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Works like this:. The two frequencies are in the same band. Mobiles and portables transmit on frequency 1 and receive on frequenciy 2. The base station or dispatch transmits on frequency 2 and receives on frequency 1. Everyone hears dispatch and dispatch hears all the units. All the units can't hear each other because they are transmitting on one frequency and listening to another. This keeps the units from chit-chatting with each other.
BB
Ok this look like this might be whats happening, but the frequencies are on different bands one being VHF and the other being UHF, and all the busses can talk to each other for example bus 1 can talk to bus 2 no problem.
 

ThePagerGeek

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Somers Central School District?

Based on the itinerant UHF frequency, sounds like they have a patch between the LowBand VHF and UHF.

Talk on one, heard on the other...
 

seagravebuff60

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Somers Central School District?

Based on the itinerant UHF frequency, sounds like they have a patch between the LowBand VHF and UHF.

Talk on one, heard on the other...
Yea it is Somers, sound like this is probably the issue. Just very weird they would do this. Thanks
 

RKG

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I don't know anything about the particular situation the OP refers to, but radio systems where subscribers transmit on one frequency and the dispatcher transmits on a different one, with Rx freqs reversed, is known as Two-Frequency Simplex. At one time it was widely used in public safety, and is still common in certain geographic areas.

The advantage of Two-Frequency Simplex over single frequency simplex is that it allows the use of multiple voted receivers to extend talk-in range. In terms of equipment Two-Frequency Simplex uses essentially the same hardware as a voted receiver repeater system, except that the repeater controller is disabled.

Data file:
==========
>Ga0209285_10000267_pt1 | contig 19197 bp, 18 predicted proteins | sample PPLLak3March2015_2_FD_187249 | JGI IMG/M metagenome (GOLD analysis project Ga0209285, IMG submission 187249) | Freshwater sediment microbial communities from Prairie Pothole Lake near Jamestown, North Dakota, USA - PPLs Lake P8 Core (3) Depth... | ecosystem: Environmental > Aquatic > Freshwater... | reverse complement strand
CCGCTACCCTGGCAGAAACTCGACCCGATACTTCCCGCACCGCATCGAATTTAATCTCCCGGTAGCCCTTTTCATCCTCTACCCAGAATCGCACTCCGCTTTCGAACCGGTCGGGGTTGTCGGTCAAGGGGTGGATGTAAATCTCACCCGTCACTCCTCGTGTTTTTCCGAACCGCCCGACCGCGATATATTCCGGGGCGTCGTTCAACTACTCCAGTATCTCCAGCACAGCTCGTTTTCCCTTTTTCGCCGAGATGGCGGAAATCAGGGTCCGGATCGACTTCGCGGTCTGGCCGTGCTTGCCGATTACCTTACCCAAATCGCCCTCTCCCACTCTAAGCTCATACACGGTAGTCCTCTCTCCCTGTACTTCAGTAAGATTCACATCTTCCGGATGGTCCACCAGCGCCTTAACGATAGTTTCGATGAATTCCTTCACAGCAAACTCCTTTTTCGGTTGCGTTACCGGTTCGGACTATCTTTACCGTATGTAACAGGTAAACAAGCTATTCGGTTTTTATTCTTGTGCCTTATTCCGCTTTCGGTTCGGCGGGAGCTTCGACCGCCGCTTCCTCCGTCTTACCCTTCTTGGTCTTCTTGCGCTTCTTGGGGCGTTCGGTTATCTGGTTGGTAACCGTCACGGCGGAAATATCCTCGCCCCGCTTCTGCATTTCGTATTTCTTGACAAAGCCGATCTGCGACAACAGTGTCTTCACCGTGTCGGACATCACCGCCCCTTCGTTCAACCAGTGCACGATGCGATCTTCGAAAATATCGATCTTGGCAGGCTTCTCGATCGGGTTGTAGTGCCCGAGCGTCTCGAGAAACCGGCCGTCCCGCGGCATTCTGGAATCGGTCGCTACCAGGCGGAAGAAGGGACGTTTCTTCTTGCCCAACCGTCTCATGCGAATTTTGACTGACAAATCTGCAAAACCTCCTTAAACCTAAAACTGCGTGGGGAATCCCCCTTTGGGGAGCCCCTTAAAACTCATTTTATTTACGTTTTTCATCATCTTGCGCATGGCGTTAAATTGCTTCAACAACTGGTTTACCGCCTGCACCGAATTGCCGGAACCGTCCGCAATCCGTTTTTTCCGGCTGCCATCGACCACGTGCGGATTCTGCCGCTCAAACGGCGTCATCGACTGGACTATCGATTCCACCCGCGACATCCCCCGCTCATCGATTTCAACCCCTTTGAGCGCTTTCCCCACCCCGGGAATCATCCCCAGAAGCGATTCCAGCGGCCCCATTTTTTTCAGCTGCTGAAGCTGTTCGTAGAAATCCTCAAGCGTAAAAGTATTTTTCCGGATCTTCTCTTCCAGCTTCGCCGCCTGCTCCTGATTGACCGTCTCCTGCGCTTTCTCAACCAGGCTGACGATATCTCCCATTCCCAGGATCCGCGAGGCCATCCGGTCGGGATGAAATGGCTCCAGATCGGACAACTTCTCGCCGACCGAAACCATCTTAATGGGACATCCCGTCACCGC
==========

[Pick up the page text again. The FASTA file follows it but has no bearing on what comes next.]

One issue that is (or was) presented is that, because one mobile couldn't tell when other mobiles were transmitting, they risked talking over one another. To deal with this, the system would emit a signal, usually a series of beeps, over the talk-out frequency whenever the comparator voted audio line was true. These are known collogquially as "California Beeps."

For what it is worth, I've never heard of a Two-Frequency Simplex system that cross-banded.
 

seagravebuff60

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Hi All,

So my School District Busses Seem to be operation on 2 separate frequencies.

From what I've gathered when listening to my scanner it seems that the handheld radios (Dispatchers, Boss, Yard Manager, Bus Manager, mechanic, ECT) are using their own frequency while the radios in the busses are using a separate frequency. So when listening to my scanner the dispatcher will make a call to one of the bus drivers on one frequency, and then the bus driver will start talking on another frequency. But then when I am in the bus listing to the conversation on the radio, it all sounds like there all talking on one frequency.

I have never heard of anything like this, and when listing in to other busses with other school districts the all operate on one frequency, but my school district operates on two.